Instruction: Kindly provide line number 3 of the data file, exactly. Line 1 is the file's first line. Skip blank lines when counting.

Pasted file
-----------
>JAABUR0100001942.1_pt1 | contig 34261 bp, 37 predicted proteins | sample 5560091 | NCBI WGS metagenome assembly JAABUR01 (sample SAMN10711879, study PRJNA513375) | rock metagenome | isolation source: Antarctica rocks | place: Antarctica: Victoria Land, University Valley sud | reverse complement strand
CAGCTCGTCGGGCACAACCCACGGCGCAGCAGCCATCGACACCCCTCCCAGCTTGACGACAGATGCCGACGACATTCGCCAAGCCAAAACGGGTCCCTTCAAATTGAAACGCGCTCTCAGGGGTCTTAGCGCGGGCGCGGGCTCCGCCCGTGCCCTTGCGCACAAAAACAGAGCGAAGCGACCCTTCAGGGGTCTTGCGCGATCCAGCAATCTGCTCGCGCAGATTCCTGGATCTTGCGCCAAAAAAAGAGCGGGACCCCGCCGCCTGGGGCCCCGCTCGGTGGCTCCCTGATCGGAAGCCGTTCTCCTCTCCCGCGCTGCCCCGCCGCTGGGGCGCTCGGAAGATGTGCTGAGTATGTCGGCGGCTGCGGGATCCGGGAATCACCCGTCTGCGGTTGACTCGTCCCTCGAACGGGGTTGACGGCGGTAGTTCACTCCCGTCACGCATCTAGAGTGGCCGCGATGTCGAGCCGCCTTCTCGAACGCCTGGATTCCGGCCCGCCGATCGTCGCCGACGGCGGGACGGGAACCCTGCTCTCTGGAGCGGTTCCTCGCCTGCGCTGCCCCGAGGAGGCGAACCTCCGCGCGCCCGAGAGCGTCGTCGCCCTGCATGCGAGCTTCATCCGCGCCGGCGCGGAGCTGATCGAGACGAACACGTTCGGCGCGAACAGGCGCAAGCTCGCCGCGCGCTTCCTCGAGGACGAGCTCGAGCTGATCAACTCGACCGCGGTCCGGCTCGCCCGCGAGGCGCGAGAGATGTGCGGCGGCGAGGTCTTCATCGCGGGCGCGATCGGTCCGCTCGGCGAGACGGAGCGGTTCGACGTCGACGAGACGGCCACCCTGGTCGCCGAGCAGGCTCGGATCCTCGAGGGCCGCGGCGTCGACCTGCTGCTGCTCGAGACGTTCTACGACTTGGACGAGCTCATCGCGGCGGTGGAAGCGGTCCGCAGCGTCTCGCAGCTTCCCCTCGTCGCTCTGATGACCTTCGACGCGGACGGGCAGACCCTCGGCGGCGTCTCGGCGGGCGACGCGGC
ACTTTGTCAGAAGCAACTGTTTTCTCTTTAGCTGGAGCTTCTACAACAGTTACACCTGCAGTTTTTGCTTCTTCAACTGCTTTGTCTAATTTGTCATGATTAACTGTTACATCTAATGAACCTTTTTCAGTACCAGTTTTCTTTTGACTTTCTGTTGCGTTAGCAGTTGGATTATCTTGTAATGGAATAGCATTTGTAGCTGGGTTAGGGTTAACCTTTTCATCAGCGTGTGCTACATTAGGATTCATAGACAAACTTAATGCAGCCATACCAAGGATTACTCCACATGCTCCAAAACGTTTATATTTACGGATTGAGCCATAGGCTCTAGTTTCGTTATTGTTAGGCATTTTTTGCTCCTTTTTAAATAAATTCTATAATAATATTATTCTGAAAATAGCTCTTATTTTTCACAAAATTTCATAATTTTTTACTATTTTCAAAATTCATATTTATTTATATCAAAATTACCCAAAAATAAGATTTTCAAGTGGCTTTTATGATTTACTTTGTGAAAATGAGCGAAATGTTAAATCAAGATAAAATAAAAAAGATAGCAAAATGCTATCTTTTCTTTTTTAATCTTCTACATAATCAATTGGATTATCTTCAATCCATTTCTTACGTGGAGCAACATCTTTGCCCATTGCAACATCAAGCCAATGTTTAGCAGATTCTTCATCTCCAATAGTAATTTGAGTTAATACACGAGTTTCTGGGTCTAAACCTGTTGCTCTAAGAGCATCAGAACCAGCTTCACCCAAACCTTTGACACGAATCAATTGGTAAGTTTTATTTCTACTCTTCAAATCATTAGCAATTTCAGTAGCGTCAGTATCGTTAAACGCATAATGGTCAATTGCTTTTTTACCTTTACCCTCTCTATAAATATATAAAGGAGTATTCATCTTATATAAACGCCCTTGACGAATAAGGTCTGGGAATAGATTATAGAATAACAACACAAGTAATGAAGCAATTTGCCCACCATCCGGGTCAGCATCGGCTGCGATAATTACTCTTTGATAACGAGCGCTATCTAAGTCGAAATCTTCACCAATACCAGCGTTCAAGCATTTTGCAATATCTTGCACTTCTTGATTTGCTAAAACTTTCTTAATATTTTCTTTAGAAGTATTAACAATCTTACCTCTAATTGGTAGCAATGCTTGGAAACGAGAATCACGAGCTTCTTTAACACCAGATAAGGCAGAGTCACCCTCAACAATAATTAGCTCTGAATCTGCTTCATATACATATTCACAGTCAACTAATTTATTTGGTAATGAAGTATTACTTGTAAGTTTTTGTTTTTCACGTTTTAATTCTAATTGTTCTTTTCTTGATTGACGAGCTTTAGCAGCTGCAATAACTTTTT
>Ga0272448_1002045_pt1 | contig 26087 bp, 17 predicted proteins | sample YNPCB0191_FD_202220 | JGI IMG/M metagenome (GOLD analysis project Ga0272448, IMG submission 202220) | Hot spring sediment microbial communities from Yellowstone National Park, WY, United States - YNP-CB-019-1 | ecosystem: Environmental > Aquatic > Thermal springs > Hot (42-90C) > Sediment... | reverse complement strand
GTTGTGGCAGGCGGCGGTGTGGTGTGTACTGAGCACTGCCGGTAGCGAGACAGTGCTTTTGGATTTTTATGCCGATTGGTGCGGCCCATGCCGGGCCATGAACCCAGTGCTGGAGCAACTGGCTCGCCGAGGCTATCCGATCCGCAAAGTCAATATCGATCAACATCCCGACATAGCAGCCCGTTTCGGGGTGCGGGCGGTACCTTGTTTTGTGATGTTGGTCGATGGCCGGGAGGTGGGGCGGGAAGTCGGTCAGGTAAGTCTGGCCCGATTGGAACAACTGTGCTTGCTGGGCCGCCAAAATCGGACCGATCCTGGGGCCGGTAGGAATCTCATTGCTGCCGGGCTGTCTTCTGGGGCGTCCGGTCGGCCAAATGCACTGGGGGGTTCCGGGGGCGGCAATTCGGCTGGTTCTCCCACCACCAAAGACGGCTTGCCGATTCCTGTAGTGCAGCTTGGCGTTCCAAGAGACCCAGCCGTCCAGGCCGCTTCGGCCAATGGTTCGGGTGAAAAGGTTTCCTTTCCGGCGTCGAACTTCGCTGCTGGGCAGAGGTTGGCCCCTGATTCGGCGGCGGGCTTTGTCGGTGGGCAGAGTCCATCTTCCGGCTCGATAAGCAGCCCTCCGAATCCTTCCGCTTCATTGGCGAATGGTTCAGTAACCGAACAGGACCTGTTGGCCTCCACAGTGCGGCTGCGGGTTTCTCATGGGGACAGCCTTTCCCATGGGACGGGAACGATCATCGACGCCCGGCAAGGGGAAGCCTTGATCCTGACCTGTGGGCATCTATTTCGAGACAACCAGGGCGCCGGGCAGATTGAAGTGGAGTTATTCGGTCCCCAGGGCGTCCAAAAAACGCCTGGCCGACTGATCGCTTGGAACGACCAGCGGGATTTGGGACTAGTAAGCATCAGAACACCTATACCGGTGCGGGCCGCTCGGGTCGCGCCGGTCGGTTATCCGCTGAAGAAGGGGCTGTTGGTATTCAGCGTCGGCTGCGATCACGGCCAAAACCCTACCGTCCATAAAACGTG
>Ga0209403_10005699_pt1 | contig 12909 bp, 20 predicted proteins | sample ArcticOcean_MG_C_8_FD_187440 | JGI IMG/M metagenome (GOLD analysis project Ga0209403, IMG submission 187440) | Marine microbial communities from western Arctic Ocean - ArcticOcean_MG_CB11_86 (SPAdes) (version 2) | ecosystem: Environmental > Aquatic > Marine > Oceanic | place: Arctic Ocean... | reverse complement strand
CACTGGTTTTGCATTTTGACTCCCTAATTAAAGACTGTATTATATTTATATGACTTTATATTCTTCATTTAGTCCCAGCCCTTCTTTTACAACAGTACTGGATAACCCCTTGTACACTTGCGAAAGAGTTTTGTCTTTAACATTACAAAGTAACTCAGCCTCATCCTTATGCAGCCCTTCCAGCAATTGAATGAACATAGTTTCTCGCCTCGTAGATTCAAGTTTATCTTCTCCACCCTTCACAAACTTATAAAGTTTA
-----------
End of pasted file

ACTTTGTCAGAAGCAACTGTTTTCTCTTTAGCTGGAGCTTCTACAACAGTTACACCTGCAGTTTTTGCTTCTTCAACTGCTTTGTCTAATTTGTCATGATTAACTGTTACATCTAATGAACCTTTTTCAGTACCAGTTTTCTTTTGACTTTCTGTTGCGTTAGCAGTTGGATTATCTTGTAATGGAATAGCATTTGTAGCTGGGTTAGGGTTAACCTTTTCATCAGCGTGTGCTACATTAGGATTCATAGACAAACTTAATGCAGCCATACCAAGGATTACTCCACATGCTCCAAAACGTTTATATTTACGGATTGAGCCATAGGCTCTAGTTTCGTTATTGTTAGGCATTTTTTGCTCCTTTTTAAATAAATTCTATAATAATATTATTCTGAAAATAGCTCTTATTTTTCACAAAATTTCATAATTTTTTACTATTTTCAAAATTCATATTTATTTATATCAAAATTACCCAAAAATAAGATTTTCAAGTGGCTTTTATGATTTACTTTGTGAAAATGAGCGAAATGTTAAATCAAGATAAAATAAAAAAGATAGCAAAATGCTATCTTTTCTTTTTTAATCTTCTACATAATCAATTGGATTATCTTCAATCCATTTCTTACGTGGAGCAACATCTTTGCCCATTGCAACATCAAGCCAATGTTTAGCAGATTCTTCATCTCCAATAGTAATTTGAGTTAATACACGAGTTTCTGGGTCTAAACCTGTTGCTCTAAGAGCATCAGAACCAGCTTCACCCAAACCTTTGACACGAATCAATTGGTAAGTTTTATTTCTACTCTTCAAATCATTAGCAATTTCAGTAGCGTCAGTATCGTTAAACGCATAATGGTCAATTGCTTTTTTACCTTTACCCTCTCTATAAATATATAAAGGAGTATTCATCTTATATAAACGCCCTTGACGAATAAGGTCTGGGAATAGATTATAGAATAACAACACAAGTAATGAAGCAATTTGCCCACCATCCGGGTCAGCATCGGCTGCGATAATTACTCTTTGATAACGAGCGCTATCTAAGTCGAAATCTTCACCAATACCAGCGTTCAAGCATTTTGCAATATCTTGCACTTCTTGATTTGCTAAAACTTTCTTAATATTTTCTTTAGAAGTATTAACAATCTTACCTCTAATTGGTAGCAATGCTTGGAAACGAGAATCACGAGCTTCTTTAACACCAGATAAGGCAGAGTCACCCTCAACAATAATTAGCTCTGAATCTGCTTCATATACATATTCACAGTCAACTAATTTATTTGGTAATGAAGTATTACTTGTAAGTTTTTGTTTTTCACGTTTTAATTCTAATTGTTCTTTTCTTGATTGACGAGCTTTAGCAGCTGCAATAACTTTTT